Ringmaster: 5 Steps With Flux Pavilion
Joshua Steele, known better to you and me as Flux Pavilion, bass DJ and co-founder of Circus Records has had a busy couple of years, being featured in the Radio 1 A list, cracking the mainstream chart with ‘Bass Cannon’ and being sampled by hip hop royalty being just some of the incredibly popular producers achievements.
After quitting social media last year as he had decided that such online interaction was taking away too much time from the projects he feels more passionate about such as music production it appears the time was well spent with Flux Pavilion going on to release his ‘Freeway’ EP to run alongside a monster US Freeway Tour complete with performances from labelmates Cookie Monsta, Datsik, and Funtcase. Featuring a series of heavyweight collaborations featuring artists such as Steve Aoki, Dillon Francis, Rosie Oddie and Turin Brakes the EP continued the Circus boss’ indomitable rise through electronic music and with a big 2014 planned for both him and his label we invited Josh to revisit 5 pivotal moments in his fledgling career.
Playing my first Gig
I remember it very well. I was the frontman of a band with Doctor P when I was 14. We played our first show at a venue called the Roadmender in Northampton and I was the most nervousIi have ever been in my life, for about 2 weeks! I’ll never forget the relief and buzz I got from performing in front of other humans beings; I just cant quite explain it. I think that was the day I realised I was serious about music and started building my life around it.
Starting Circus Records
I was still at University and had been working pretty much solidly on dubstep tracks. I had signed a few tracks and things were starting to pick up, promoters were contacting me occasionally and people were talking about my music that I had never met (which was pretty exciting). I had a weird thing where I would finish a track and then for me to feel like it was finished it had to be signed, so I would spend all my evenings talking to label heads and promoters and other DJ’s on AIM trying to get my music out there. Doctor P was working with a drum and bass label and hadn’t made any dubstep yet so I persuaded him to let me do a remix of his track ‘Streets of Rage’. It came out pretty well but Swan-E who ran the label Doctor P was signed to was a bit dubious about putting a dubstep record out on a D&B label. It was the only track that I had made that I hadn’t managed to get signed so I was pretty determined in my resolve and was pretty persistent in trying to make that happen. Swan then invited me round to his studio and I thought he was finally going to sign it. It turns out him and Doctor P had been talking about starting a new label for dubstep and wanted me to be involved. I was initially happy that the tune was going to get a release but then it dawned on me, If I was part of a label then I wouldn’t need to worry so much about getting my tracks signed and out there, I had a platform to release anything I wanted. This opened up everything for me and became the foundation for my whole creative process. My music didn’t have to tick any boxes, it just had to exist and I could reach the world with a sound that truly meant something to me.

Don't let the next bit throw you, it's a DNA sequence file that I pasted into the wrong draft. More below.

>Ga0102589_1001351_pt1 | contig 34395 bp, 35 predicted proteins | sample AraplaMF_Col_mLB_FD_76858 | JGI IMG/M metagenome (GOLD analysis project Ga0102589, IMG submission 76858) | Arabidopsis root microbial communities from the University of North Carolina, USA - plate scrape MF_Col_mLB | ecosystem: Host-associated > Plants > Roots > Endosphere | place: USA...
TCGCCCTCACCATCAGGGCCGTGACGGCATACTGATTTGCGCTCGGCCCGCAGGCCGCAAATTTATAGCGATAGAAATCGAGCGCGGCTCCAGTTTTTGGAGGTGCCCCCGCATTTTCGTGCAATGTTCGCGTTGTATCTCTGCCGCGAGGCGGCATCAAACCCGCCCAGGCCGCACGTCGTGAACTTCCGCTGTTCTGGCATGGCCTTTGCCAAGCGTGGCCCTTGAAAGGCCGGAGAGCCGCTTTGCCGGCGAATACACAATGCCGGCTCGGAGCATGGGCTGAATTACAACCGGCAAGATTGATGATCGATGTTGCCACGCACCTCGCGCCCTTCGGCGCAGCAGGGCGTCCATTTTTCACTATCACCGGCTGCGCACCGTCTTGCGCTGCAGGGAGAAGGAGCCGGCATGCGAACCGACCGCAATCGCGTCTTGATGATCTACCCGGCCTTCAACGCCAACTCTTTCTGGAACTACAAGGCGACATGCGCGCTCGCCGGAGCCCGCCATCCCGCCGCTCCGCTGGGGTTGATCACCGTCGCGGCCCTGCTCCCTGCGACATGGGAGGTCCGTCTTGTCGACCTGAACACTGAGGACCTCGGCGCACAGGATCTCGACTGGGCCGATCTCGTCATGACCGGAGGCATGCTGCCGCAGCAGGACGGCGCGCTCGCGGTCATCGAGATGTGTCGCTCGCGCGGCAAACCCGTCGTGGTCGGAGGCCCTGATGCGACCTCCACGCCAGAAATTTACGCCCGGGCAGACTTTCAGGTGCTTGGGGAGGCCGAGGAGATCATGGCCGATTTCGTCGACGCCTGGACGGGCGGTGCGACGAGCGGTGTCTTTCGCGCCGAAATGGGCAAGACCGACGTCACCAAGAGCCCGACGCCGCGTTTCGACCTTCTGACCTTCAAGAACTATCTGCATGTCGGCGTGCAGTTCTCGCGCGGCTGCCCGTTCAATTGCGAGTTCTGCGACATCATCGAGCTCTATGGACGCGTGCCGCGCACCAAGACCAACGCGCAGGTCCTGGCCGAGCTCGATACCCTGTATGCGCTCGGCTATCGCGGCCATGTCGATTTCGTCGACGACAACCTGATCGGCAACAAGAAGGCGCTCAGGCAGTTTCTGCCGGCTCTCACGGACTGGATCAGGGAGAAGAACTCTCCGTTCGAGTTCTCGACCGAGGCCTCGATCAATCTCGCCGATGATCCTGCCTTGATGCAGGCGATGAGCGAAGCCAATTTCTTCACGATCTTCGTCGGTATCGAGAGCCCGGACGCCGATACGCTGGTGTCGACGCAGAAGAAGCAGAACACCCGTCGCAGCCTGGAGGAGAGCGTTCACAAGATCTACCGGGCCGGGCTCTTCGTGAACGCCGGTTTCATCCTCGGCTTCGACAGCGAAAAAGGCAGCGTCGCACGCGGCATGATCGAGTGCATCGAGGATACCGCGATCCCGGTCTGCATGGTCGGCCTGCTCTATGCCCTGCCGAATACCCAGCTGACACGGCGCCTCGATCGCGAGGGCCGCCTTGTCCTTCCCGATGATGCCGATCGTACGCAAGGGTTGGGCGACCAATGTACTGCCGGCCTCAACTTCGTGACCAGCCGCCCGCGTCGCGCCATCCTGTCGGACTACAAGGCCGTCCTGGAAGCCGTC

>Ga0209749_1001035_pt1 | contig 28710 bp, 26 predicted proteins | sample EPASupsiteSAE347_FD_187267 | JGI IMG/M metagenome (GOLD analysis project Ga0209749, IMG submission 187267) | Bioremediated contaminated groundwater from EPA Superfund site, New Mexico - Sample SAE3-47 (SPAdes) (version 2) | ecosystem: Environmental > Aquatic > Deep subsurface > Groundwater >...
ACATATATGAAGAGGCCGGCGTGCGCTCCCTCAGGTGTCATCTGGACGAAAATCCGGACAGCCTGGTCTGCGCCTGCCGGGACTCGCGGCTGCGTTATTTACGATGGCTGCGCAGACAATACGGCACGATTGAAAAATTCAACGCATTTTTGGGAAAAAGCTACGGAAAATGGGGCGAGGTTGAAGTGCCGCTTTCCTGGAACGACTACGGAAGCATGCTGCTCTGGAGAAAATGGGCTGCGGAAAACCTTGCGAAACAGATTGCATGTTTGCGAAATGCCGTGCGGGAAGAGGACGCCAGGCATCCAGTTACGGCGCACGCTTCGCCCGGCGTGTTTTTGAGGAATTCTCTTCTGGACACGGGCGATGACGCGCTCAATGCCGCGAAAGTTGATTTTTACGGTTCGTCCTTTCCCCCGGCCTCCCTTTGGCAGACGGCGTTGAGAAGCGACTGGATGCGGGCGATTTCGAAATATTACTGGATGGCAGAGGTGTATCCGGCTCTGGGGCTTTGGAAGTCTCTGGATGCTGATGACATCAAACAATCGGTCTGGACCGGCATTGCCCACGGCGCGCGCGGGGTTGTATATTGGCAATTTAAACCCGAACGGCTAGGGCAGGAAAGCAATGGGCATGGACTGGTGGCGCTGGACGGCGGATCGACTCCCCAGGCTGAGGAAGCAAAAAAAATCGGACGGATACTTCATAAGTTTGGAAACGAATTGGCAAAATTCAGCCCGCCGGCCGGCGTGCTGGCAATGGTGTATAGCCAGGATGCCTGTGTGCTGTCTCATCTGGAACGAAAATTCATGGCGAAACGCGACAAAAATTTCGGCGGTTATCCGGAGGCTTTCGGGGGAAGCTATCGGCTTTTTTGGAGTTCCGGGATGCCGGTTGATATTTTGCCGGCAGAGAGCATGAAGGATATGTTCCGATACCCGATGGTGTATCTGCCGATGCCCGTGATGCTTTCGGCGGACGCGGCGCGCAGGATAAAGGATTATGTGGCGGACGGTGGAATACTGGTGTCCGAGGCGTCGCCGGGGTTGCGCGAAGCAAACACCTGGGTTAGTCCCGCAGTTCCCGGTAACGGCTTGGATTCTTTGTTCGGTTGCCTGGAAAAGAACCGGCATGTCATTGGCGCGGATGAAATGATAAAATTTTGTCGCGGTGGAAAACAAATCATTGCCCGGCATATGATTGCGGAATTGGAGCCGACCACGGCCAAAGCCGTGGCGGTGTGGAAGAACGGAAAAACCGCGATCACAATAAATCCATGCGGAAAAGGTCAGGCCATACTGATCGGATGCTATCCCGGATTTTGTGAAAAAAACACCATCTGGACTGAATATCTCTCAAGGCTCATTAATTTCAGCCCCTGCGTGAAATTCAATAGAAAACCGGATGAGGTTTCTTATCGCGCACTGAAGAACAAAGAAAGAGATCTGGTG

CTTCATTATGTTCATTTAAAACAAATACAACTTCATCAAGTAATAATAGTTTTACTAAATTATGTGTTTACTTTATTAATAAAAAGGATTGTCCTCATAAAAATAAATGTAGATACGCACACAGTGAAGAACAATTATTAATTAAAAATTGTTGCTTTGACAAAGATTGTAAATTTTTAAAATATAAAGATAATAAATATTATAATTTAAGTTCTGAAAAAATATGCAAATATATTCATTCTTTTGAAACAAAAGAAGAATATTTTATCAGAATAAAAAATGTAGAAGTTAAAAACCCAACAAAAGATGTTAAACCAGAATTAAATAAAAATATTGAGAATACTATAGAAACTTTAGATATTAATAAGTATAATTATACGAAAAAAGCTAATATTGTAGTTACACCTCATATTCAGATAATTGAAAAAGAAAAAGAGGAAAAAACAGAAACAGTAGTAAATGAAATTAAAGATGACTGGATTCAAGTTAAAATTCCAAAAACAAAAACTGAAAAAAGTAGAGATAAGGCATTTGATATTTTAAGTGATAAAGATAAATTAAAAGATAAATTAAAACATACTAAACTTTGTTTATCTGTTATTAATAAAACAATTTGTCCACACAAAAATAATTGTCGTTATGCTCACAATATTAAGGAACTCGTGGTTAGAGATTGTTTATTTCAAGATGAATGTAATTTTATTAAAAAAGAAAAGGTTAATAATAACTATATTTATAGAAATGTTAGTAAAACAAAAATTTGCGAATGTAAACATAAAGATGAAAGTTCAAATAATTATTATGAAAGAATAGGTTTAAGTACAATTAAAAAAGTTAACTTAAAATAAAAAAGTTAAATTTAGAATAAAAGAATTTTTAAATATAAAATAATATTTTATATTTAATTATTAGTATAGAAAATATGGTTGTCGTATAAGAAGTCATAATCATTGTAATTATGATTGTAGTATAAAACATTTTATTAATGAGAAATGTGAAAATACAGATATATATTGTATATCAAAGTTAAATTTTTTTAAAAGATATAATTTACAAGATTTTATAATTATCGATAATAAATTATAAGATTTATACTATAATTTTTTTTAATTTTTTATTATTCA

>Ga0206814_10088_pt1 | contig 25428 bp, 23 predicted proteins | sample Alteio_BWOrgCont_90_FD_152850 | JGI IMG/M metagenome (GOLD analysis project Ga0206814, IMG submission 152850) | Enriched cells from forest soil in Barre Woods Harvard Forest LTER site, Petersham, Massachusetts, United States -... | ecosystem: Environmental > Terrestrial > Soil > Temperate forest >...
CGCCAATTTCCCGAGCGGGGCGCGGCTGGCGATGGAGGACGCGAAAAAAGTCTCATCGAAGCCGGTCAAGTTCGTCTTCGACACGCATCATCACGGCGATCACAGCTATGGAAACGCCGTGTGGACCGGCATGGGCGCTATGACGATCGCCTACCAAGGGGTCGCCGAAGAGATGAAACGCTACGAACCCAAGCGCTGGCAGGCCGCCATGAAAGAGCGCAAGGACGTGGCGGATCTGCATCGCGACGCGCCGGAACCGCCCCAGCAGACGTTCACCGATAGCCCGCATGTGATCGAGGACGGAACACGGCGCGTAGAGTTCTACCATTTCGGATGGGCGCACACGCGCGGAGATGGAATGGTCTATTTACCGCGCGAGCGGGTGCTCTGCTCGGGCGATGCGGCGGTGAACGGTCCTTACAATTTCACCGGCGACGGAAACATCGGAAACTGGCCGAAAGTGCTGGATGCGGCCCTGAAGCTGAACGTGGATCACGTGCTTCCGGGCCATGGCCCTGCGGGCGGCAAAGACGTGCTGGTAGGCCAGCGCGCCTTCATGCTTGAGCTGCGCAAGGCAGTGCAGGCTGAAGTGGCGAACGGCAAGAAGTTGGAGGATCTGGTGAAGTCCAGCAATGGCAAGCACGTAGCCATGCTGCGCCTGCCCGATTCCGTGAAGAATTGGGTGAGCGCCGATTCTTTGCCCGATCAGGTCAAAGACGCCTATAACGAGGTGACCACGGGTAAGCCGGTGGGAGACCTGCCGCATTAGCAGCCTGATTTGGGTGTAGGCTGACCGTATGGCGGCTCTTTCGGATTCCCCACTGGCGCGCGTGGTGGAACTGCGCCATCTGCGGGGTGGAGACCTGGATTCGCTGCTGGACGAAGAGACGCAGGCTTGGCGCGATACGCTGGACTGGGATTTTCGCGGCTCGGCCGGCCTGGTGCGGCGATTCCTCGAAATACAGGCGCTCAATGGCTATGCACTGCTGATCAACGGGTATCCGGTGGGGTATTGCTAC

Getting Sampled by Jay Z and Kanye West
It kind of goes without saying that being associated with those guys is a positive thing for a career in music. But the implications for me were something far greater than good promotion. My career had pretty much been built on my desktop PC in the corner of my old small student bedroom. Jay Z and Kanye West are world famous superstars. The idea that they had even heard a piece of my music let alone enjoyed it blew my mind, it shattered the preconception that the work I was doing was anything different from all of the big names in the industry. Having my music as a part of one of their projects made me realise that to have a career in music nothing matters more than the music itself. Which unfortunately is an easy thing to forget sometimes in a world where people get so caught up in perception, I had advanced my career by doing nothing more than writing a piece of music from my brain and my heart. It put everything into perspective for me.
Putting on a Show
I come from a more songwriting (guitar, singing, drums) kind of background and have never really considered myself as a DJ. I have always belonged in the studio and electronic music has taken what I knew about songwriting to another level, but in terms of performance it took a long time to realise what being a DJ is all about. It’s a way of presenting music in a way that surpasses the private listening experience. Playing and manipulating songs in a way that can capture the moment the piece of music was intended to capture. Playing in clubs and festivals is amazing in its own way but it wasn’t until I started touring off my own name that I realised that being in control of a stage has far greater affect on my creative vision than I ever could of imagined. I think about music quite visually and to be in a position to start building that vision is an amazing thing. Its something that I think I’m always going to be working on but in terms of solidifying what Flux Pavilion is all about, putting on a show has changed everything.